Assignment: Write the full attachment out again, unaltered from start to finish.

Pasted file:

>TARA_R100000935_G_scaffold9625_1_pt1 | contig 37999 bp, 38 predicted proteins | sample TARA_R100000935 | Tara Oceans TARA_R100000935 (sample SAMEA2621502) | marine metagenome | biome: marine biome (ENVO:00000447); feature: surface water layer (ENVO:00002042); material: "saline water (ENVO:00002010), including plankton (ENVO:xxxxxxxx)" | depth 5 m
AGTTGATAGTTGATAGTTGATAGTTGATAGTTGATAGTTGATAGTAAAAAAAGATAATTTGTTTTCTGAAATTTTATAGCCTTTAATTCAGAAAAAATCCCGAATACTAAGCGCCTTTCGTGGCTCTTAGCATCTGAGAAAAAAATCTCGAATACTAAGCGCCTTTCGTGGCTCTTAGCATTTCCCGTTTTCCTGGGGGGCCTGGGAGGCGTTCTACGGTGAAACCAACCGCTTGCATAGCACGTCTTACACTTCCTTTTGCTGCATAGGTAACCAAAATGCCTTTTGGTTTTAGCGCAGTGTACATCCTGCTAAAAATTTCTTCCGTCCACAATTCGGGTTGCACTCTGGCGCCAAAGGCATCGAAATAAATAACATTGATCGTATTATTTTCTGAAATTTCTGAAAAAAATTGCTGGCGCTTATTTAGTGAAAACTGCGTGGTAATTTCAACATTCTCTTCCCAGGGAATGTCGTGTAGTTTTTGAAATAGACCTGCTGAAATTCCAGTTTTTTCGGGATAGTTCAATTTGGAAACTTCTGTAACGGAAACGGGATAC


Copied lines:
>TARA_R100000935_G_scaffold9625_1_pt1 | contig 37999 bp, 38 predicted proteins | sample TARA_R100000935 | Tara Oceans TARA_R100000935 (sample SAMEA2621502) | marine metagenome | biome: marine biome (ENVO:00000447); feature: surface water layer (ENVO:00002042); material: "saline water (ENVO:00002010), including plankton (ENVO:xxxxxxxx)" | depth 5 m
AGTTGATAGTTGATAGTTGATAGTTGATAGTTGATAGTTGATAGTAAAAAAAGATAATTTGTTTTCTGAAATTTTATAGCCTTTAATTCAGAAAAAATCCCGAATACTAAGCGCCTTTCGTGGCTCTTAGCATCTGAGAAAAAAATCTCGAATACTAAGCGCCTTTCGTGGCTCTTAGCATTTCCCGTTTTCCTGGGGGGCCTGGGAGGCGTTCTACGGTGAAACCAACCGCTTGCATAGCACGTCTTACACTTCCTTTTGCTGCATAGGTAACCAAAATGCCTTTTGGTTTTAGCGCAGTGTACATCCTGCTAAAAATTTCTTCCGTCCACAATTCGGGTTGCACTCTGGCGCCAAAGGCATCGAAATAAATAACATTGATCGTATTATTTTCTGAAATTTCTGAAAAAAATTGCTGGCGCTTATTTAGTGAAAACTGCGTGGTAATTTCAACATTCTCTTCCCAGGGAATGTCGTGTAGTTTTTGAAATAGACCTGCTGAAATTCCAGTTTTTTCGGGATAGTTCAATTTGGAAACTTCTGTAACGGAAACGGGATAC